Hold: Andrew McCutchen, Pittsburgh Pirates
I nearly pulled off a Jordan Zimmermann and Kole Calhoun for Andrew McCutchen trade about six weeks ago with a smart owner who was then looking for pitching. He said he wanted to give Cutch a few more weeks before making a trade, however. He’s awfully happy he did, because the former MVP has been playing like one pretty much since we broke off trade talks. In the last month, McCutchen is the No. 9 overall player in standard 5x5 leagues, hitting .361 with six homers, 23 RBI, 18 runs, two steals and a .440 OBP. His terrible start to the season is a thing of the past, as he’s now slashing .287/.371/.495 with eight homers, 37 RBI and 33 runs. The fantasy community should expect him to play like a first-round pick for the remainder of the season.
Kyle Schwarber, C, Chicago Cubs
This week’s Pitching Report featured Mets’ starter Steven Matz in the prospect watch section, lamenting the fact that he has flown under the radar thanks to the presence of Matt Harvey, Jacob deGrom and Noah Syndergaard. His stealthy rise up the ranks in the Mets’ system, however, may end up paling in comparison to Schwarber’s, whom the Cubs selected out of Indiana University with the fourth overall pick in the 2014 amateur draft. Kris Bryant and Addison Russell were consensus top-five prospects this season, and Javier Baez’s ceiling is nearly, if not equally, as high. Schwarber may be the last of the bunch to join professional baseball, but we may see him at Wrigley Field sooner rather than later.
Schwarber, 22, has hit everything in sight with Double-A Tennessee this year. In 52 games, he’s slashing .324/.445/.580 with 12 homers and 37 RBI. Just to give you a sense of how that measures up to someone who came before him, Bryant hit .355/.458/.702 with 22 homers in 68 games in the half-season he spent at Tennessee. Schwarber doesn’t quite measure up to those numbers, but few players ever did what Bryant did as he left minor league pitching in his wake. Unlike most youngsters, plate discipline is a strength for Schwarber. He has 39 walks and 45 strikeouts at Tennessee this season, a trend that has only gotten better as he has progressed through the Cubs’ farm system.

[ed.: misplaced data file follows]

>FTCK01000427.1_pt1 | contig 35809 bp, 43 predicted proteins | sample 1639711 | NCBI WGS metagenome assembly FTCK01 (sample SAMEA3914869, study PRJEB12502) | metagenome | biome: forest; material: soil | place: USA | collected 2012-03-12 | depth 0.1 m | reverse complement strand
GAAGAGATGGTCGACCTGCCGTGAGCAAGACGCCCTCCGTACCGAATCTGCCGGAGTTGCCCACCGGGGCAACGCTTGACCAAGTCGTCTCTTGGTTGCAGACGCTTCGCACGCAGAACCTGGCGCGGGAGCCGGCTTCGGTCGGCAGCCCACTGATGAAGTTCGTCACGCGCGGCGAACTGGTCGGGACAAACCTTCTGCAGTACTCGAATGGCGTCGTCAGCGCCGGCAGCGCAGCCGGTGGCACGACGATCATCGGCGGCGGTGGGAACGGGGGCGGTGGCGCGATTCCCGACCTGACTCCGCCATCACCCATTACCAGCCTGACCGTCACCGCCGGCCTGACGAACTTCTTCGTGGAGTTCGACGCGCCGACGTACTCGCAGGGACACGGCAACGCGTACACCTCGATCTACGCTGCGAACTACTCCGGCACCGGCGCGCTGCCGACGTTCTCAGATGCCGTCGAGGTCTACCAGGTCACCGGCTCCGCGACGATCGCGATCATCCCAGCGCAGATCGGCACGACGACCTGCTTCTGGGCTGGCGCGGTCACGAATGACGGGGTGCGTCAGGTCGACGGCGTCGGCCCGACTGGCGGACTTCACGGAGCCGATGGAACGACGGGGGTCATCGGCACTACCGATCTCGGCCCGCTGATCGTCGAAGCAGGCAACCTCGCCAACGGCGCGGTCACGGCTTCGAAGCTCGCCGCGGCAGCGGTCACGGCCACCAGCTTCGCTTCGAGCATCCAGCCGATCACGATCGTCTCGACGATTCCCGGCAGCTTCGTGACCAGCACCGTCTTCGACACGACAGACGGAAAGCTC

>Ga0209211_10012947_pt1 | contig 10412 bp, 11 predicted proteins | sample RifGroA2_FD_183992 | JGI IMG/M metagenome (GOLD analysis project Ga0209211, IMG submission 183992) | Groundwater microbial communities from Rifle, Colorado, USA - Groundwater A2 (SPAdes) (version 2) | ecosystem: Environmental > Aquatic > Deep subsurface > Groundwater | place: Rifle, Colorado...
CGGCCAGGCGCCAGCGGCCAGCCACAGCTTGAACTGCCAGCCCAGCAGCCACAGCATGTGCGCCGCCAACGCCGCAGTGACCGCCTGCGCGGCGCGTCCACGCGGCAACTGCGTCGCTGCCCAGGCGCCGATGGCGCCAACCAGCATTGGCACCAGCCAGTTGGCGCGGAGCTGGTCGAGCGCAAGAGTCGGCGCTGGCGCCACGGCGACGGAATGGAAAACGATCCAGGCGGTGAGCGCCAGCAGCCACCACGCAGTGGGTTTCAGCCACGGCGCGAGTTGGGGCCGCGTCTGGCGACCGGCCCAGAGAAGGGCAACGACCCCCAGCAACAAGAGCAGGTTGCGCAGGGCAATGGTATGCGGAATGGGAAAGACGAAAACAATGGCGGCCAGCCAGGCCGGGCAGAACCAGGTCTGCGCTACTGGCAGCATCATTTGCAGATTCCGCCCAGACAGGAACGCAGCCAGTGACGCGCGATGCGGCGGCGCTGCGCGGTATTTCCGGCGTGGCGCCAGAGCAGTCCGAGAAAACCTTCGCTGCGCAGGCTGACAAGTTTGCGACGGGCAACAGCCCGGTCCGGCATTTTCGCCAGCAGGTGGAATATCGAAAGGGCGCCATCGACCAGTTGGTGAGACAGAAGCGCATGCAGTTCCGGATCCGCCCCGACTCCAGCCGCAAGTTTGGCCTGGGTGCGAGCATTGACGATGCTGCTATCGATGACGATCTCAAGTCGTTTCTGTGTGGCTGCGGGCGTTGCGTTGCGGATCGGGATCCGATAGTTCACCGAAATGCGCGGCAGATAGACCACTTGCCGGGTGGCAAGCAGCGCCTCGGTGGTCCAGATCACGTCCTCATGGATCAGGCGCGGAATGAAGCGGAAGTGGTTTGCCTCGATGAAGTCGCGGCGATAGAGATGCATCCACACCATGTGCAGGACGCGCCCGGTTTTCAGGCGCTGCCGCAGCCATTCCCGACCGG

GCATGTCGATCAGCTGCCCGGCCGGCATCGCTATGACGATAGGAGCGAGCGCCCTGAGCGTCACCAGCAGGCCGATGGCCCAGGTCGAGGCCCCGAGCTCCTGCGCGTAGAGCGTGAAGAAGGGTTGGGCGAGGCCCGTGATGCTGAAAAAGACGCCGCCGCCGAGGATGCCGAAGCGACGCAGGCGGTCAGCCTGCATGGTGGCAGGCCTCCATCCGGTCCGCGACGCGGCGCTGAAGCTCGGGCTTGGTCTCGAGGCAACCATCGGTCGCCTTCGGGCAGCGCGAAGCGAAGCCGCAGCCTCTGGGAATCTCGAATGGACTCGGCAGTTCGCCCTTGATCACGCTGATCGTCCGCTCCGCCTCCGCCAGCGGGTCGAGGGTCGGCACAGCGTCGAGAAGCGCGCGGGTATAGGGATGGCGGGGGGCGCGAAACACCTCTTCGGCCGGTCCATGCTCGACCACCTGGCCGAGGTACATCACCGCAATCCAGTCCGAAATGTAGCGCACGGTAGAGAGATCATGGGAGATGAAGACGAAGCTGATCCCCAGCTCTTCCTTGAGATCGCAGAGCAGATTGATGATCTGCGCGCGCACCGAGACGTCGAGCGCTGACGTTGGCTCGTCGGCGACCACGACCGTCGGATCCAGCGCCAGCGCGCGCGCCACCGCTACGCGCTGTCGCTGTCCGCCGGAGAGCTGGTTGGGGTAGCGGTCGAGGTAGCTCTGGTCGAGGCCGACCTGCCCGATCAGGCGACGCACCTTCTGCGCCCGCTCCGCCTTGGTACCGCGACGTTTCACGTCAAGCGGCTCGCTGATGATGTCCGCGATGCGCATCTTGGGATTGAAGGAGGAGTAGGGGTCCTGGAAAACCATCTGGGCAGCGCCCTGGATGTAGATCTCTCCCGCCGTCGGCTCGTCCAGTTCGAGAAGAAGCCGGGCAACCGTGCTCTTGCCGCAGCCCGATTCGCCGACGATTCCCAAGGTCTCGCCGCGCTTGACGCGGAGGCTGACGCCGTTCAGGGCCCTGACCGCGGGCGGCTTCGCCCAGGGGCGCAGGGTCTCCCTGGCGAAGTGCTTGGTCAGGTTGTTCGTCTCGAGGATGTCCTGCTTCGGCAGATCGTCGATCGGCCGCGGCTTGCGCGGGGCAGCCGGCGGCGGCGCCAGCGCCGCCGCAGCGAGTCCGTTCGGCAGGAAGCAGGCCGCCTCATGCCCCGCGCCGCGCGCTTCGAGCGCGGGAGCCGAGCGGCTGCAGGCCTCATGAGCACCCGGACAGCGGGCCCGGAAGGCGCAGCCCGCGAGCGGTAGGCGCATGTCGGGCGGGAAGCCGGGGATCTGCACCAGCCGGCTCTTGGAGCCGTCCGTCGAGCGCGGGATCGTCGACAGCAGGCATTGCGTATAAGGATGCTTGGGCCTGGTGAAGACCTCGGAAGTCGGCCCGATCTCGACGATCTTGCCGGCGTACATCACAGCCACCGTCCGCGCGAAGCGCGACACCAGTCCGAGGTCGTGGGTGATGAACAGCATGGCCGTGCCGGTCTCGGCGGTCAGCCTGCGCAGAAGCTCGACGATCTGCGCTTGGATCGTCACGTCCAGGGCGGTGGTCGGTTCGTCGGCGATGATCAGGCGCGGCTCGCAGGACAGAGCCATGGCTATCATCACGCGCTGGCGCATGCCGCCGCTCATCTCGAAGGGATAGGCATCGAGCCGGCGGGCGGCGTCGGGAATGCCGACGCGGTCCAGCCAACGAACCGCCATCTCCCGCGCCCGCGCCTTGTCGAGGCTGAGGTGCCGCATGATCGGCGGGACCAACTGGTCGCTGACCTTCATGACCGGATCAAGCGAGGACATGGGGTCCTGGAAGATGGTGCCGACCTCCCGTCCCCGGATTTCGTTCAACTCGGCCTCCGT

For now, Schwarber is a catcher. Given the Cubs’ long-term alignment, with first base and at least two of third and the corner outfield spots occupied, Schwarber does fit neatly behind the dish. At the same time, countless would-be catchers with prized bats have been moved to save their legs. It’s still far too early in Schwarber’s development to say how the Cubs will treat him, or if they’ll even be the franchise to make that decision. Now that they’re playoff contenders, they’ll be active in the trade market come July. You can bet that every team will ask them about Schwarber. It’s unlikely the Indiana product will make a fantasy impact this year, but if he keeps hitting the way he has since his days in Bloomington, he’s going to be in the majors for the balance of 2016.
GIF of the Week
The prevalence of the defensive shift in baseball has created so many interesting infield alignments that we barely bat an eye at them anymore. Such was the case when the Diamondbacks played third baseman Yasmany Tomas on the right side of second base against Lucas Duda in their series with the Mets last week. Of course, Duda gave Tomas an opportunity to show that he can handle the turn after a nifty backhanded pick by Cliff Pennington at short.